Ashcroft v. Iqbal

556 U.S. 662 (2009)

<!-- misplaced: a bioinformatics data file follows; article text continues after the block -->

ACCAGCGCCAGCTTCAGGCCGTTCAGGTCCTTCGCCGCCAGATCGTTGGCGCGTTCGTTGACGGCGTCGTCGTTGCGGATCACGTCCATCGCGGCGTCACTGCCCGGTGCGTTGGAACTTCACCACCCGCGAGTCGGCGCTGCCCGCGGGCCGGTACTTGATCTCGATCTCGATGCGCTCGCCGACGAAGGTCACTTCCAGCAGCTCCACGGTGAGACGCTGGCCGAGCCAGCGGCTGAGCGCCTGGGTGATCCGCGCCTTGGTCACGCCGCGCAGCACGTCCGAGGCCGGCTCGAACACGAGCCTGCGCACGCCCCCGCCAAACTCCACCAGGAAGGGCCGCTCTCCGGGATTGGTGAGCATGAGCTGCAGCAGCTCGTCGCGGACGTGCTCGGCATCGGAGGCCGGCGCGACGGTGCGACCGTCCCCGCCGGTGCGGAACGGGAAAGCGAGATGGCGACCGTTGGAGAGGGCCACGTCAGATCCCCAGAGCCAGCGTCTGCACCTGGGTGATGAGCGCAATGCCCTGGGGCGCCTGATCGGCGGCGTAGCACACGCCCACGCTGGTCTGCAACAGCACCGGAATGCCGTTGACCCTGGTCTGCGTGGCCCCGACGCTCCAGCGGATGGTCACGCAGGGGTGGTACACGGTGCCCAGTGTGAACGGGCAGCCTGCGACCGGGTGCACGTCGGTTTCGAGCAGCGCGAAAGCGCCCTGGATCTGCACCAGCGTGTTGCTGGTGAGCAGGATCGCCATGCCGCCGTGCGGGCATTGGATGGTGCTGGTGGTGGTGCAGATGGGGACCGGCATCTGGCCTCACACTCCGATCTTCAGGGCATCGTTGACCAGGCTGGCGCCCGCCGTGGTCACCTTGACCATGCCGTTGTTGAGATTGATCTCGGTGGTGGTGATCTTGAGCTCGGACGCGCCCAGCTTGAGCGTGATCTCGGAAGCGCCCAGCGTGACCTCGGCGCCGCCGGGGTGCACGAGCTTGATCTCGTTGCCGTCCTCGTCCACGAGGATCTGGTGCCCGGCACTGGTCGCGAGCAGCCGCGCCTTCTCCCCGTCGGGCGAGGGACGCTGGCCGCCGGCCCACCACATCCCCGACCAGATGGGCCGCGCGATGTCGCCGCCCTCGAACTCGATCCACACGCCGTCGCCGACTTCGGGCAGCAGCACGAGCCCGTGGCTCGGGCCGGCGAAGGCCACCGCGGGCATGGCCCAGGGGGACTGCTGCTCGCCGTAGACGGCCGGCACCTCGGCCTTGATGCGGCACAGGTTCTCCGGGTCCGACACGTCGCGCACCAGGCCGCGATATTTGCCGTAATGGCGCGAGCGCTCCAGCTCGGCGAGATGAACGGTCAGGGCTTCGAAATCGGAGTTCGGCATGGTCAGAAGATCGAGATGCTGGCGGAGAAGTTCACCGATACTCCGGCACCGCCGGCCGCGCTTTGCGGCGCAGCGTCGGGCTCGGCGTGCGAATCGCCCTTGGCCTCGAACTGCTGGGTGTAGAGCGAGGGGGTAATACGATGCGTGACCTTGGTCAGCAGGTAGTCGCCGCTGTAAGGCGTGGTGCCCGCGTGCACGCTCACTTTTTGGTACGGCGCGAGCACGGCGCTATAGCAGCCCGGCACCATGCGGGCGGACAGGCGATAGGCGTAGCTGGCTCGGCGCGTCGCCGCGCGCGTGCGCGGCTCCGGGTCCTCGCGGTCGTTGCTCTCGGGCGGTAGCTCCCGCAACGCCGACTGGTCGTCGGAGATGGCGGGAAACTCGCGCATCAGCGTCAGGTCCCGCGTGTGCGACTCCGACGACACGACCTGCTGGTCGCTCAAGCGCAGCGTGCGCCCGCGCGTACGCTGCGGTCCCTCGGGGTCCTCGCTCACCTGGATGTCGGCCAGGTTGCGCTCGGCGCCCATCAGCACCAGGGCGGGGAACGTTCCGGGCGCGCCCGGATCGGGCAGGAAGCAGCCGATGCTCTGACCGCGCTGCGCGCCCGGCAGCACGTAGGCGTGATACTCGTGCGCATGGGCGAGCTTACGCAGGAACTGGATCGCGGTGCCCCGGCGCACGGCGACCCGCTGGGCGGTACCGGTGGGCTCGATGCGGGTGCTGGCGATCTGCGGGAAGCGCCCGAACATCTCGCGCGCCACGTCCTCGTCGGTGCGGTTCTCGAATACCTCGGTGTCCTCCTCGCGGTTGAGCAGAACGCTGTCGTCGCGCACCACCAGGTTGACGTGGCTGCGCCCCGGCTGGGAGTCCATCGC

Iqbal (P) is a citizen of Pakistan and a Muslim. After 9-11, the FBI questioned more than 1,000 people with suspected links to the attacks. Some 762 were held on immigration charges, and a 184-member subset of that group was deemed to be “of ‘high interest’” to the investigation. The high-interest detainees were held under restrictive conditions designed to prevent them from communicating with the general prison population or the outside world. P was one of the detainees. The FBI and INS arrested him on charges of fraud in relation to identification documents and conspiracy to defraud the United States. Pending trial, P was housed at the Metropolitan Detention Center (MDC) in Brooklyn, New York. P was placed in a section of the MDC known as the Administrative Maximum Special Housing Unit. P was kept in lockdown 23 hours a day, spending the remaining hour outside his cell in handcuffs and leg irons accompanied by a four-officer escort. P pleaded guilty, served a prison term and was removed to Pakistan. P then filed a Bivens action against 34 plus individuals. P alleges that the jailors “kicked him in the stomach, punched him in the face, and dragged him across” his cell without justification; subjected him to serial strip and body-cavity searches when he posed no safety risk to himself or others; and refused to let him and other Muslims pray because there would be “no prayers for terrorists.” P alleges that Ds designated P a person of high interest on account of his race, religion, or national origin, in contravention of the First and Fifth Amendment s to the Constitution. P alleged that “the [FBI], under the direction of Defendant MUELLER, arrested and detained thousands of Arab Muslim men … as part of its investigation of the events of September 11.” That “the policy of holding post-September-11th detainees in highly restrictive conditions of confinement until they were ‘cleared’ by the FBI was approved by Defendants ASHCROFT and MUELLER in discussions in the weeks after September 11, 2001.” The complaint posits that petitioners “each knew of, condoned, and willfully and maliciously agreed to subject” respondent to harsh conditions of confinement “as a matter of policy, solely on account of [his] religion, race, and/or national origin and for no legitimate penological interest.” Ds moved to dismiss the complaint for failure to state sufficient allegations to show their own involvement in clearly established unconstitutional conduct. The District Court denied their motion. The Court of Appeals considered Twombly’s applicability to the case. It concluded that Twombly called for a “flexible ‘plausibility standard,’ which obliges a pleader to amplify a claim with some factual allegations in those contexts where such amplification is needed to render the claim plausible.” The court found that D's appeal did not present one of “those contexts” requiring amplification. As a consequence, it held P’s pleading adequate to allege Ds' personal involvement in discriminatory decisions which, if true, violated clearly established constitutional law.